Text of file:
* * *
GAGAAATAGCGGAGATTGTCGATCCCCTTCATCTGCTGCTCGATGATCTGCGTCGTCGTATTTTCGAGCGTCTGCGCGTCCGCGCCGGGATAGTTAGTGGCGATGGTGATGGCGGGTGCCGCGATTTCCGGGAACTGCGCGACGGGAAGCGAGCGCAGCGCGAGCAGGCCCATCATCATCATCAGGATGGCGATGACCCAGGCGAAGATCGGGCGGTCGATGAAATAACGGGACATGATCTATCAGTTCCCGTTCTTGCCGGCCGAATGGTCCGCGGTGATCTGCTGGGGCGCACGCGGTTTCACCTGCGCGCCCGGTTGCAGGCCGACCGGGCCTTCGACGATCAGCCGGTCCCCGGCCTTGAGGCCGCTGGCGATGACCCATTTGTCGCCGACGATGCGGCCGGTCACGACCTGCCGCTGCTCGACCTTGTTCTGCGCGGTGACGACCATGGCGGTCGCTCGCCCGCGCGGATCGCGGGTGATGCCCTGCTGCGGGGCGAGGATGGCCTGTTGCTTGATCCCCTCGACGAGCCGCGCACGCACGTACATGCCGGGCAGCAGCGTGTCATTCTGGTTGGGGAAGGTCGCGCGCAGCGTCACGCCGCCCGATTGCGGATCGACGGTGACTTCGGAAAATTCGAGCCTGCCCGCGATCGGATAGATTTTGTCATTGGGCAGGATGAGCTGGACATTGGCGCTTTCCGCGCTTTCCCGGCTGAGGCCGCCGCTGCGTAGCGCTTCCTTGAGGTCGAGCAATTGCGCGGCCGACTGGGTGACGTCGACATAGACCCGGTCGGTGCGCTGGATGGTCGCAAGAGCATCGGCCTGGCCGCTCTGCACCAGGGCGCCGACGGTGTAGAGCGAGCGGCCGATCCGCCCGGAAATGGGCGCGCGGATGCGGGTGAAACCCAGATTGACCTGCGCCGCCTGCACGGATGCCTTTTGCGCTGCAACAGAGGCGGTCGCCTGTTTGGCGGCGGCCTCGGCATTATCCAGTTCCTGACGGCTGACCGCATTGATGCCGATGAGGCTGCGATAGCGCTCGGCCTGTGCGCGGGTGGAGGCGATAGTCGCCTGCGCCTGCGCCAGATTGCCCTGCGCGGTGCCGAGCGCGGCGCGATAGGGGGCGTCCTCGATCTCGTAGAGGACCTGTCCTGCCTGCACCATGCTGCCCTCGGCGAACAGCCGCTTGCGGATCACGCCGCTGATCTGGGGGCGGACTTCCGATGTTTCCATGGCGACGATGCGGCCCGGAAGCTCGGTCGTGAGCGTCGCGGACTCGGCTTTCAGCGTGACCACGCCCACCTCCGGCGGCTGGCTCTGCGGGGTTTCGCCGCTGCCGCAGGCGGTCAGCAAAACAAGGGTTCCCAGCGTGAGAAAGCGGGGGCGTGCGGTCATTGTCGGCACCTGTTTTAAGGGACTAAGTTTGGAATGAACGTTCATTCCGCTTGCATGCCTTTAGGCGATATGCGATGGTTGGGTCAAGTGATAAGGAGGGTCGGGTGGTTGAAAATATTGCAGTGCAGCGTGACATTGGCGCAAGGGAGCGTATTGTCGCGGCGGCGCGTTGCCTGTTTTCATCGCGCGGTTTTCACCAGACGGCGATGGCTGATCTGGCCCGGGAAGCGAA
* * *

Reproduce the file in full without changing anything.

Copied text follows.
GAGAAATAGCGGAGATTGTCGATCCCCTTCATCTGCTGCTCGATGATCTGCGTCGTCGTATTTTCGAGCGTCTGCGCGTCCGCGCCGGGATAGTTAGTGGCGATGGTGATGGCGGGTGCCGCGATTTCCGGGAACTGCGCGACGGGAAGCGAGCGCAGCGCGAGCAGGCCCATCATCATCATCAGGATGGCGATGACCCAGGCGAAGATCGGGCGGTCGATGAAATAACGGGACATGATCTATCAGTTCCCGTTCTTGCCGGCCGAATGGTCCGCGGTGATCTGCTGGGGCGCACGCGGTTTCACCTGCGCGCCCGGTTGCAGGCCGACCGGGCCTTCGACGATCAGCCGGTCCCCGGCCTTGAGGCCGCTGGCGATGACCCATTTGTCGCCGACGATGCGGCCGGTCACGACCTGCCGCTGCTCGACCTTGTTCTGCGCGGTGACGACCATGGCGGTCGCTCGCCCGCGCGGATCGCGGGTGATGCCCTGCTGCGGGGCGAGGATGGCCTGTTGCTTGATCCCCTCGACGAGCCGCGCACGCACGTACATGCCGGGCAGCAGCGTGTCATTCTGGTTGGGGAAGGTCGCGCGCAGCGTCACGCCGCCCGATTGCGGATCGACGGTGACTTCGGAAAATTCGAGCCTGCCCGCGATCGGATAGATTTTGTCATTGGGCAGGATGAGCTGGACATTGGCGCTTTCCGCGCTTTCCCGGCTGAGGCCGCCGCTGCGTAGCGCTTCCTTGAGGTCGAGCAATTGCGCGGCCGACTGGGTGACGTCGACATAGACCCGGTCGGTGCGCTGGATGGTCGCAAGAGCATCGGCCTGGCCGCTCTGCACCAGGGCGCCGACGGTGTAGAGCGAGCGGCCGATCCGCCCGGAAATGGGCGCGCGGATGCGGGTGAAACCCAGATTGACCTGCGCCGCCTGCACGGATGCCTTTTGCGCTGCAACAGAGGCGGTCGCCTGTTTGGCGGCGGCCTCGGCATTATCCAGTTCCTGACGGCTGACCGCATTGATGCCGATGAGGCTGCGATAGCGCTCGGCCTGTGCGCGGGTGGAGGCGATAGTCGCCTGCGCCTGCGCCAGATTGCCCTGCGCGGTGCCGAGCGCGGCGCGATAGGGGGCGTCCTCGATCTCGTAGAGGACCTGTCCTGCCTGCACCATGCTGCCCTCGGCGAACAGCCGCTTGCGGATCACGCCGCTGATCTGGGGGCGGACTTCCGATGTTTCCATGGCGACGATGCGGCCCGGAAGCTCGGTCGTGAGCGTCGCGGACTCGGCTTTCAGCGTGACCACGCCCACCTCCGGCGGCTGGCTCTGCGGGGTTTCGCCGCTGCCGCAGGCGGTCAGCAAAACAAGGGTTCCCAGCGTGAGAAAGCGGGGGCGTGCGGTCATTGTCGGCACCTGTTTTAAGGGACTAAGTTTGGAATGAACGTTCATTCCGCTTGCATGCCTTTAGGCGATATGCGATGGTTGGGTCAAGTGATAAGGAGGGTCGGGTGGTTGAAAATATTGCAGTGCAGCGTGACATTGGCGCAAGGGAGCGTATTGTCGCGGCGGCGCGTTGCCTGTTTTCATCGCGCGGTTTTCACCAGACGGCGATGGCTGATCTGGCCCGGGAAGCGAA